Do anything for long enough – spelunking, chicken farming, marriage, presenting live television – and you’re bound to make some mistakes. Thus, no novelist with more than a few books to their name is going to have a perfect run, even allowing for the subjectivity of readers’ opinions; class being permanent and form being temporary, everyone writes a dud now and then. Which brings us to Buried for Pleasure, the sixth of Edmund Crispin’s nine detective novels based around Gervase Fen, Professor of English Literature at a fictional Oxford college, sometime detective, and springer spaniel in human form. A more likeable, enthusiastic, and chaotic protagonist you are unlikely to find, and here the joys of Don-ship have worn off and so Fen has decided to stand for parliament as an MP for an out-of-the-way country constituency in the upcoming General Election. And then there’s a murder, and then another murder, and our springer spaniel is suddenly up to his bloodhound tricks again…
It should be great. It is not. It starts marvellously; I’ve yet to read anyone who is as good as Crispin in building up an environment through a series of unrelated vignettes and asides that you then suddenly realise have perfectly filled out the world you’re reading about. It’s essentially a disorganised cadre of cases – a ‘non-doing’ pig, an amorous drinker, a crime fiction author disposing of an imaginary corpse, a family of decorators, etc – but it supports the loopier streak of Crispin’s writing that can then casually drop in a vicious poisoning without it striking a dissonant note. Fen’s electioneering, too, is wittily covered at first, highlighting his tendency to act in haste and repent at tortuous leisure.
And then…well, then you find yourself halfway through an already short book and you realise that the plot is slowing down, that the chapters are filled with less and less relevant detail, and it occurs to you that you could probably skip to the end and discover the culprit without missing too much (you can, incidentally). The electioneering rapidly starts to gall – and I’m really not sure how this happens, as Crispin has a sharp and unforgiving turn of phrase that should find the ideal fit in the hypocrisy of politics – and the crime seam ends up relegated to about third-tier importance, which becomes a problem when you realise there is no first tier. Given the inevitable references to classic literature that pepper his books, I’ve frequently likened Crispin to Michael Innes except that Crispin is funny and readable. Here, he might as well be Michael Innes.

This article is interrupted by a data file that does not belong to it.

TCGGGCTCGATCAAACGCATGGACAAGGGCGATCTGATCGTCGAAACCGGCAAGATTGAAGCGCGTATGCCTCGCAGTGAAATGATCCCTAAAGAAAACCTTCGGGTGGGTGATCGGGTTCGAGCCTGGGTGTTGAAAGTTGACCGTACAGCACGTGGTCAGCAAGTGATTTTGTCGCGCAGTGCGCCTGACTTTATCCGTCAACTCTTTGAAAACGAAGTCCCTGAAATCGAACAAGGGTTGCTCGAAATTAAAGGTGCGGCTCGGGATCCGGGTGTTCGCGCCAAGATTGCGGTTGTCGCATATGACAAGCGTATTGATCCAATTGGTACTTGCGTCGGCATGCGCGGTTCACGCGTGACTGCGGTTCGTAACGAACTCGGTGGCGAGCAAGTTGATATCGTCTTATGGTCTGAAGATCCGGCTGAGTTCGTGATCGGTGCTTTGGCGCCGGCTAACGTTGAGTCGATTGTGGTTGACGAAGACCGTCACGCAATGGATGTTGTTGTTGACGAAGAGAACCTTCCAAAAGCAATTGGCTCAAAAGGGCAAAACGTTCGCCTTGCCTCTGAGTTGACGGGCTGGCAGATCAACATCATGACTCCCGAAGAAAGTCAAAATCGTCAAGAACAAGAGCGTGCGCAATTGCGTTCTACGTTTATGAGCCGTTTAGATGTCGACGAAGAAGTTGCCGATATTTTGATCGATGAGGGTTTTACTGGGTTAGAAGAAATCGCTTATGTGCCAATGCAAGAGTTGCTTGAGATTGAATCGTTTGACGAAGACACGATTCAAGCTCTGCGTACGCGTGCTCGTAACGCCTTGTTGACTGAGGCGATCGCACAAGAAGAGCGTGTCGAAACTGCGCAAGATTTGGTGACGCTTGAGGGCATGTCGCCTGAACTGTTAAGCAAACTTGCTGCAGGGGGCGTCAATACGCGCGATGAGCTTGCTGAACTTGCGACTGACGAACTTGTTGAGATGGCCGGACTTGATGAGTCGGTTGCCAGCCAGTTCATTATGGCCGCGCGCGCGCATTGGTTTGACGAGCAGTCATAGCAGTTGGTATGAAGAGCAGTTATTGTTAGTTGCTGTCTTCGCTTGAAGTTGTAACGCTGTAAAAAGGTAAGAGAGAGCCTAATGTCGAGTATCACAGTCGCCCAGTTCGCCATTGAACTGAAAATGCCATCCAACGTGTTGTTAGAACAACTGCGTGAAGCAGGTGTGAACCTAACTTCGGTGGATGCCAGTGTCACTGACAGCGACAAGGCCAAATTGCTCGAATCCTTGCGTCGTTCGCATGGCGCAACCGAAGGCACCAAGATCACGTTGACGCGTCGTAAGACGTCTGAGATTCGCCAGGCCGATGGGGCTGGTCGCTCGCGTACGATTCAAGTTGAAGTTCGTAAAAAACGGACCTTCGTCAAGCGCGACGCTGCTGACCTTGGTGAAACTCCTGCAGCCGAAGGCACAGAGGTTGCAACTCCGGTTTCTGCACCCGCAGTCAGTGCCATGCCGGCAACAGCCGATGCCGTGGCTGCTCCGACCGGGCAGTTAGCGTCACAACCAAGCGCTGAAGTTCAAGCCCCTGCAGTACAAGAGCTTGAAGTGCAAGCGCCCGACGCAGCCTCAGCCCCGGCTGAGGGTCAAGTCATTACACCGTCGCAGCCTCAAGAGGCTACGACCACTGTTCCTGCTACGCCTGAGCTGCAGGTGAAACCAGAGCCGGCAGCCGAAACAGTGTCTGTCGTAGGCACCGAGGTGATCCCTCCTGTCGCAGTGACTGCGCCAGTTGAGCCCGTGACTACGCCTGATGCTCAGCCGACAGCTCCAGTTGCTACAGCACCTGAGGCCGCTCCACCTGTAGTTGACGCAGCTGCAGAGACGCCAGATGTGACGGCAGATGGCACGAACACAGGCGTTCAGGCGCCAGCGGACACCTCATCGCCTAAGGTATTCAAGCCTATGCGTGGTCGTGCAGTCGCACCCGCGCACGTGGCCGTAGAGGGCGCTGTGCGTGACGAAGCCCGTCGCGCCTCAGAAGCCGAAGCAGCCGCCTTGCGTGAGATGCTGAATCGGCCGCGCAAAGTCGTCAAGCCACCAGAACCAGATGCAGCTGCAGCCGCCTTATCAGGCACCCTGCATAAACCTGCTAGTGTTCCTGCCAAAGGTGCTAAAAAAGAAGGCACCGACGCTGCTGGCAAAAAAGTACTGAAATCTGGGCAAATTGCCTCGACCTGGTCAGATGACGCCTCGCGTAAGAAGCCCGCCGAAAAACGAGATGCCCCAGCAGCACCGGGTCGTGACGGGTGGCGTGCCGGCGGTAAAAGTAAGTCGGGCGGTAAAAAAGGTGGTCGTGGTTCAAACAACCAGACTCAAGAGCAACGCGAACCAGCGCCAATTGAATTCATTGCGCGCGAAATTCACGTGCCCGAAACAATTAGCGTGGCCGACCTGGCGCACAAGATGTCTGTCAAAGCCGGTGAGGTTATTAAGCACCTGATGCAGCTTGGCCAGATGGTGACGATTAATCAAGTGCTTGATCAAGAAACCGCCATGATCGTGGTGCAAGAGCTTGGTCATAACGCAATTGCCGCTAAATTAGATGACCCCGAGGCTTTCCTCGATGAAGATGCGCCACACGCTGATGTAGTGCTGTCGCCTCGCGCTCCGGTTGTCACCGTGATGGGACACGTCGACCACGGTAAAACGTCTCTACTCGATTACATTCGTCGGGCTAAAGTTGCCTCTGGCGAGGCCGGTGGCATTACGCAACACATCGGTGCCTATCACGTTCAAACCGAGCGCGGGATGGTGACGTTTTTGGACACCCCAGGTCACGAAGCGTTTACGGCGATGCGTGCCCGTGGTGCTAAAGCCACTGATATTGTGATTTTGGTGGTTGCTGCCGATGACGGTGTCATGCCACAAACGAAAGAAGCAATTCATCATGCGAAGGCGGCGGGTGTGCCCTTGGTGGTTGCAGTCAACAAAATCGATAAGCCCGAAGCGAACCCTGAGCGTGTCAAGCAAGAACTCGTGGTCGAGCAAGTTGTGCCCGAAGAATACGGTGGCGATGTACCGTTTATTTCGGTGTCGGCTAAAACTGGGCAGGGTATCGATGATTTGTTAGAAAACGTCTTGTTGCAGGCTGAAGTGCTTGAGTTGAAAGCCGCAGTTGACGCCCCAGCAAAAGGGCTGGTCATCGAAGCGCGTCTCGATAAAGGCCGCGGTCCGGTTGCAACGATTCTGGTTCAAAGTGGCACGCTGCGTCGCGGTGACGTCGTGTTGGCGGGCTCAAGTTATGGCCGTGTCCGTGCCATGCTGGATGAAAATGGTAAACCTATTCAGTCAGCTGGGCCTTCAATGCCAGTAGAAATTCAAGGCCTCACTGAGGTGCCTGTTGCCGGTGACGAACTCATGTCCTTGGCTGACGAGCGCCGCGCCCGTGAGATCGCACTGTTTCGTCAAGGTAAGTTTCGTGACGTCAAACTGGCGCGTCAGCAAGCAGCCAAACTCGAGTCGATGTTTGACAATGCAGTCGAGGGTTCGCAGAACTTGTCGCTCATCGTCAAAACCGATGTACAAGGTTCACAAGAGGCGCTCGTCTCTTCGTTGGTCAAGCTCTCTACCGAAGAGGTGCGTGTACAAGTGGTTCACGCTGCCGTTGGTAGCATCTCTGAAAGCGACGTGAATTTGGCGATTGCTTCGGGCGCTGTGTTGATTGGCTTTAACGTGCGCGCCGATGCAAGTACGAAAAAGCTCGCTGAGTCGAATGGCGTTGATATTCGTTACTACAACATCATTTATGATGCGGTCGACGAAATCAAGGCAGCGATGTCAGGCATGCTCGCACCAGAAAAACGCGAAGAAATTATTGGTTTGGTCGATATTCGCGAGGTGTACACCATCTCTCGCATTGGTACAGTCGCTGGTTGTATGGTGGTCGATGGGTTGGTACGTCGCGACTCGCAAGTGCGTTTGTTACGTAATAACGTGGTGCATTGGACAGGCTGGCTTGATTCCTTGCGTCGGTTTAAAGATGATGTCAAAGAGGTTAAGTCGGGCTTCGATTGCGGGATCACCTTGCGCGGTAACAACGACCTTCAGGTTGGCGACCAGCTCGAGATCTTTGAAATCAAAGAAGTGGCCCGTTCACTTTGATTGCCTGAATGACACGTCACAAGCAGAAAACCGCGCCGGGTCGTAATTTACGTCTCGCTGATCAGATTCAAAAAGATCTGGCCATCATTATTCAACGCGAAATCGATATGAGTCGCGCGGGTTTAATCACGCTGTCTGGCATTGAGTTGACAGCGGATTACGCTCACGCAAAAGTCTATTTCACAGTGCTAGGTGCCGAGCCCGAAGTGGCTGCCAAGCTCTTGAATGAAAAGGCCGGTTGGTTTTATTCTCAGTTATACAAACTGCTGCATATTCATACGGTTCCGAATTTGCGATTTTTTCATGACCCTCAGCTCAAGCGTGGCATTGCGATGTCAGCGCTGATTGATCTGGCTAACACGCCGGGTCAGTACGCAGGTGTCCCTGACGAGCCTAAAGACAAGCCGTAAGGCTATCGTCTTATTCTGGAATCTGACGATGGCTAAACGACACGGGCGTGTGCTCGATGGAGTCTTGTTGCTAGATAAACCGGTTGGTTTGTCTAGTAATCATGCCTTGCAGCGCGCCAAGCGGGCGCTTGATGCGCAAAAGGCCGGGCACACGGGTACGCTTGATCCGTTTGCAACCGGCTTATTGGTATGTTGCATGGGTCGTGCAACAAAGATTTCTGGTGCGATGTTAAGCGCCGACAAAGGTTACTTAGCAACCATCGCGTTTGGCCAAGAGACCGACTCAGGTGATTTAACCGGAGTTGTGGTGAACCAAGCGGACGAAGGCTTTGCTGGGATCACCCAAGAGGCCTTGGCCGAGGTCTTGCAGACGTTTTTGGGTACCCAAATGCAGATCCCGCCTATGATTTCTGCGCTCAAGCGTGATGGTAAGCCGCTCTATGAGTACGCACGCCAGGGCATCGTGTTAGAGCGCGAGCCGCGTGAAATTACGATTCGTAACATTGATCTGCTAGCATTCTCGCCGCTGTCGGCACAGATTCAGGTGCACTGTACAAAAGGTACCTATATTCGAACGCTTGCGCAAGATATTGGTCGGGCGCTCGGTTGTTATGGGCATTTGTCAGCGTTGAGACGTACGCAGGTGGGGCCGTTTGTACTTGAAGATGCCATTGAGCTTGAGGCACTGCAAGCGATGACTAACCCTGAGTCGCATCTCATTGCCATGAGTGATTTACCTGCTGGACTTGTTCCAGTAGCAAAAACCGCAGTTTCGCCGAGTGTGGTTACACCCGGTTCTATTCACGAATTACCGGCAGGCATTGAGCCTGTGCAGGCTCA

You get a better sense of Fen’s ebullient character than in, say, Swan Song, but Swan Song is a superior book in all other regards. To take one example, I’m far less bothered by the lack of an impossible crime – the previous books all featured at least one instance of such – than I am by Crispin’s insistence (through his characters) that one particular aspect is impossible when it plainly isn’t; it feels like he’s trying to convince us that this thread of his novels has been maintained by simply dragging the wool down over our open eyes. The previous book in this series – Love Lies Bleeding – suffered from an overlong and underwhelming first half that set up a barnstorming second, and here that’s reversed, with no amount of bluffing it out likely to convince me otherwise!
Now, there’s enough displeasure and discord in the world as it is – the threat posed by ISIS, spiralling public sector cuts, Celebrity Big Brother being back on TV – without me adding to it with a negative review. Class being permanent, this is a textbook dip in form that’s easily forgiven because of the quality elsewhere (his third novel, The Moving Toyshop, is one of the most boundlessly, effervescently creative detective novels ever written). As a place to start, however, it’s not recommended. Only completists need apply.